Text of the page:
As a skincare consumer, it pays to be a skeptic. We are all on the same quest for flawless, clear, and youthful skin. Skincare companies know this, so sometimes they like to embellish their promises a little bit in order to make a buck. Look at the label on any serum, moisturizer, or eye cream, and you're sure to find claims that they reduce wrinkles or acne with research to back it up. But do they?
According to dermatologists, your over-the-counter skincare products aren't always trustworthy. "Unfortunately, marketing can fool a lot of consumers into thinking they are buying a miracle in a bottle," says dermatologist Nancy Samolitis, MD, of Facile Dermatology and Boutique.
Fortunately, we have prescription skincare products for when our skin needs a foolproof fix. But are prescription products always more effective than the store-bought stuff? To find out, we got a group of top dermatologists to reveal the truth about prescription versus OTC skincare. Keep scrolling to learn the facts.
What Makes Prescription Products Different?
Let's start with the basics. First off, prescription products are considered "drugs" because they are designed to treat medical conditions like acne, dark spots, and sun damage. Over-the-counter drugs do exist, but prescriptions can only be prescribed by a medical professional and can only be dispensed by a pharmacy. "For example, we have tretinoin, hydroquinone, and Latisse in our office, but a person must be seen first by myself or my assistant in order to get these treatments," explains Samolitis.
Prescription products also have to pass through a lot of red tape before they become available to the public. "When a drug is approved by the FDA, it must pass several phases of clinical trials determining safety first and then, efficacy," Samolitis says. This amount of research is part of what determines the often high price of prescription goods.
"These trials usually take several years and include a large population of patients, so there can be a considerable cost and time investment to the pharmaceutical company, which is why these medications can be quite pricey when they are new," Samolitis explains.
By contrast, OTC products have fewer hoops to jump through. "OTC ingredients are cleared by the FDA as long as they contain certain standards of 'acceptable' ingredients, dosages, instructions for use, and labeling," Samolitis says. Where it gets iffy is that the "studies" done for these products are often "small and subjective and the results can be 'faked' to make the product results seem more dramatic," Samolitis says.
Are Prescription Ingredients Better?
The ingredients in prescription products are often stronger than the over-the-counter stuff. Plus, if you're using a prescription product, that means a trained medical professional has diagnosed your problem and recommended the proper treatment. So you have a pretty good chance of seeing results.
"We know what to expect when prescribing a certain medication—the ingredients are tested and true, and there are clinical studies done on real people to demonstrate the effect," says Jessie Cheung, MD, dermatologist, and director of Jessie Cheung MD Dermatology. "With OTC products, we have no idea if the ingredients actually work on real people. The manufacturers can't make a claim on any efficacy beyond changing the 'appearance' of the skin, which any moisturizer can do by simply adding hydration."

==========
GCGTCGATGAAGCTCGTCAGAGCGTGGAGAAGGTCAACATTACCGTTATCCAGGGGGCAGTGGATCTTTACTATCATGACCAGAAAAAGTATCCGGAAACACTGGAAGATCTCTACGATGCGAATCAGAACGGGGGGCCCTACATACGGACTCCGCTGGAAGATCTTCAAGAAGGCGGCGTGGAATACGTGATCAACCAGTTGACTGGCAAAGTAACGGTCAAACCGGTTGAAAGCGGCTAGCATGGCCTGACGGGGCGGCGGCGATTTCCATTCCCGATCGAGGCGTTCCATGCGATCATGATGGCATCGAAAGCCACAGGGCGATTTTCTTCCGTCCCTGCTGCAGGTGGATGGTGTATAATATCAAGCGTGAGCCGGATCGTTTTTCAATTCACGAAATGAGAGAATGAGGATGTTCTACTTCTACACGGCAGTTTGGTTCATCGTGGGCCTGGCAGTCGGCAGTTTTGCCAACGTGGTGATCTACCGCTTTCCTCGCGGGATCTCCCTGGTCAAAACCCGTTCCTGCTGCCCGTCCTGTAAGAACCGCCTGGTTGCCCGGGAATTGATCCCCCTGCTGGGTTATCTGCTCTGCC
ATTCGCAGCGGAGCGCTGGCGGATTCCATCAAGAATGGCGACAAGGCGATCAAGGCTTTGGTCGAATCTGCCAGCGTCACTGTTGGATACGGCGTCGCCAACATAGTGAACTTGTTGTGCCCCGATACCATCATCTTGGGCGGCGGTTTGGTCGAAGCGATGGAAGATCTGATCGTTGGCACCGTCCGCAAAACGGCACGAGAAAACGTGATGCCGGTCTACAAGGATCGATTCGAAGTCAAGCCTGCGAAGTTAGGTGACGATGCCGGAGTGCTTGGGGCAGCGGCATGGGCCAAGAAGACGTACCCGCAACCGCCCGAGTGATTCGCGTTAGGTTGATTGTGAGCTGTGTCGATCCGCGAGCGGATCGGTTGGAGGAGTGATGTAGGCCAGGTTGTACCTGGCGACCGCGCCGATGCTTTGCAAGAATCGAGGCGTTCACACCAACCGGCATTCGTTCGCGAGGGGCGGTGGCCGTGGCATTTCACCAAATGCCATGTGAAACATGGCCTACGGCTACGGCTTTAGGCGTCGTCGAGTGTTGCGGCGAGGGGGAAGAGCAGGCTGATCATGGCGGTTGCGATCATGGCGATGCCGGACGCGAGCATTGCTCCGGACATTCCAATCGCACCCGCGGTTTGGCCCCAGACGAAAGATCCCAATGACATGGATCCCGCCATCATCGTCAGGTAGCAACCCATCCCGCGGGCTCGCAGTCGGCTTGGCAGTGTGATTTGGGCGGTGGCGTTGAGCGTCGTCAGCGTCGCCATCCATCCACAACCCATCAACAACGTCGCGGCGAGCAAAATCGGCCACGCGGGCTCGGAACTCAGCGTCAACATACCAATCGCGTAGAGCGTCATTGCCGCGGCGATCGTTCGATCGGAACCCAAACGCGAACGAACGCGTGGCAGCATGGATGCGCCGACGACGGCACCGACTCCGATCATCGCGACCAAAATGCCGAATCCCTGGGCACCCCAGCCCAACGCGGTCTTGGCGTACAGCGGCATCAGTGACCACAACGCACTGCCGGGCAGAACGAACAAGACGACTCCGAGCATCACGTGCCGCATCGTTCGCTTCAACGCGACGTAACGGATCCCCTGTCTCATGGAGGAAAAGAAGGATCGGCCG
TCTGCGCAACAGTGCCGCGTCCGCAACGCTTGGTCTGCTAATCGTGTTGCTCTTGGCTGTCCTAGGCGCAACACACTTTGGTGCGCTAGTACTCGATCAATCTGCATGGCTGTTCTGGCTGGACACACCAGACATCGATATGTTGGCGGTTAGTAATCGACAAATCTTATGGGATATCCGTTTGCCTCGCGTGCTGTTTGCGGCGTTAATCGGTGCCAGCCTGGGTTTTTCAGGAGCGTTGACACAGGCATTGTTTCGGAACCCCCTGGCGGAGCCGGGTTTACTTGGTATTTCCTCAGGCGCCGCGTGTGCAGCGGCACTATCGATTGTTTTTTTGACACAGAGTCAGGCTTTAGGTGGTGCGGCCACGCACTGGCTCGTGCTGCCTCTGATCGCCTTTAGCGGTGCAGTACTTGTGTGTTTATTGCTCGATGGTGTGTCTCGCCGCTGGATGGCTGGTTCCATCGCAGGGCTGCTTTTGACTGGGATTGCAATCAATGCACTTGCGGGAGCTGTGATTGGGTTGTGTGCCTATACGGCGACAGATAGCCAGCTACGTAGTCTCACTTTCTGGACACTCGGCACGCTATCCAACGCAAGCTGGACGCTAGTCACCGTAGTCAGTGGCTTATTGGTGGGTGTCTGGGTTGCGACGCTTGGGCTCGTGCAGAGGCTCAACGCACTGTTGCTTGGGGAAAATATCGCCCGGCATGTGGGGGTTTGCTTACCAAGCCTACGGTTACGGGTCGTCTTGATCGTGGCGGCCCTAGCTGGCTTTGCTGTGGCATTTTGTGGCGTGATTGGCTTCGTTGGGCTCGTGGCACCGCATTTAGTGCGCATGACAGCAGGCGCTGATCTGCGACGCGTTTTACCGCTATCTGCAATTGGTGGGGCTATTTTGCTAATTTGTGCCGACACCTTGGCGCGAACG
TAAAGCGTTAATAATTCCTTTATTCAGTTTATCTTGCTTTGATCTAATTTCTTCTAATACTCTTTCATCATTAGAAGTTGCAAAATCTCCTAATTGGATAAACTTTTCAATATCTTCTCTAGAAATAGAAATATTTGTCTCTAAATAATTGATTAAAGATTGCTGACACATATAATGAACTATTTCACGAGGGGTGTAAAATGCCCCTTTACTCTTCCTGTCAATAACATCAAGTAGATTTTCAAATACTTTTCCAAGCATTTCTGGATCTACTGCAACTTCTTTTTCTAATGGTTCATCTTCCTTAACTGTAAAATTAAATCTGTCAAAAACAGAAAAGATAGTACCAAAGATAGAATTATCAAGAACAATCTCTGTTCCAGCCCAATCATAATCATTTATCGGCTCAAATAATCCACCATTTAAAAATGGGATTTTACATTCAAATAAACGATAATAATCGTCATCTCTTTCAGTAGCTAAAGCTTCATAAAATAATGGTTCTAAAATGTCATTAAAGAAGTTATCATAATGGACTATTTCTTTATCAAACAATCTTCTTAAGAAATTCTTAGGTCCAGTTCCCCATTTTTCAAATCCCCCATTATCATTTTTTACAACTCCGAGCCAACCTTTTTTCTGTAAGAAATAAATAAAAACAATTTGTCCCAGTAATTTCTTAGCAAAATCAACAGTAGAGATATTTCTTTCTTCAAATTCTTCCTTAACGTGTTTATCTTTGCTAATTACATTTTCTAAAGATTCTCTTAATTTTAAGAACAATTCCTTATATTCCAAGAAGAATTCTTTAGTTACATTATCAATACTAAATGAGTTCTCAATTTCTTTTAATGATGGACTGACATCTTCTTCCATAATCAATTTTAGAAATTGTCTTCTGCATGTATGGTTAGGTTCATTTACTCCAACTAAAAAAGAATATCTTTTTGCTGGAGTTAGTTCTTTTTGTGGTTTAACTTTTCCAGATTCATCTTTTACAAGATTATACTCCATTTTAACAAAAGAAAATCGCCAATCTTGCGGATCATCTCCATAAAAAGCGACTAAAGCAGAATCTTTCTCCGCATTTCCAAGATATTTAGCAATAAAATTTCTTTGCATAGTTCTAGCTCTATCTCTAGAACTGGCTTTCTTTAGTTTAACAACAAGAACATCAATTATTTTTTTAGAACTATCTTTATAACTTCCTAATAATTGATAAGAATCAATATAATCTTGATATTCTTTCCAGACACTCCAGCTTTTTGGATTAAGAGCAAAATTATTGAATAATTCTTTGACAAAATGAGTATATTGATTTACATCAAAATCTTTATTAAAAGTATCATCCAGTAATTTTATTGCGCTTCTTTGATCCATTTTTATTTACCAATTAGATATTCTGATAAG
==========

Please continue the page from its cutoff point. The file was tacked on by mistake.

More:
That doesn't mean you should disregard OTC products altogether. "There are many OTC active ingredients that have excellent efficacy and may be very similar to prescription products, but usually in a lower potency," Samolitis says.
What's more is that over time, "some drugs that have been proven to be safe and effective will go from prescription-only to over-the-counter," adds dermatologist Dendy Engelman, MD.
Are Prescription Products More Effective?
"Yes and no," Engelman says. It's true that higher dosages of ingredients (in this case, prescription products) can take effect quicker. And there are certain ingredients that dermatologists agree are much more effective in higher doses. These include tretinoin (or Retin-A) and hydroquinone.
But just because a product is stronger doesn't mean it's right for your condition. "Thus, as a physician, for OTC cosmeceuticals, I try them on myself, my staff, and then interested patients and look to see if they seem to work based on physical exam and user feedback," says dermatologist Cynthia Bailey, MD.
Sometimes the OTC stuff works just as well (or better). This is especially common in the case of benzoyl peroxide, an OTC ingredient that is often more effective for acne than prescription antibiotics, which acne-causing bacteria are resistant to. (Try Clinique Acne Solutions Clinical Clearing Gel, $18, or Clean and Clear Continuous Control Acne Cleanser, $5).
Dermatologists also agree that OTC chemical exfoliants are very effective for brightening skin, fighting fine lines, and preventing breakouts. We recommend Renée Rouleau Ultra Gentle Smoothing Serum ($49) and Pixi Glow Tonic ($18).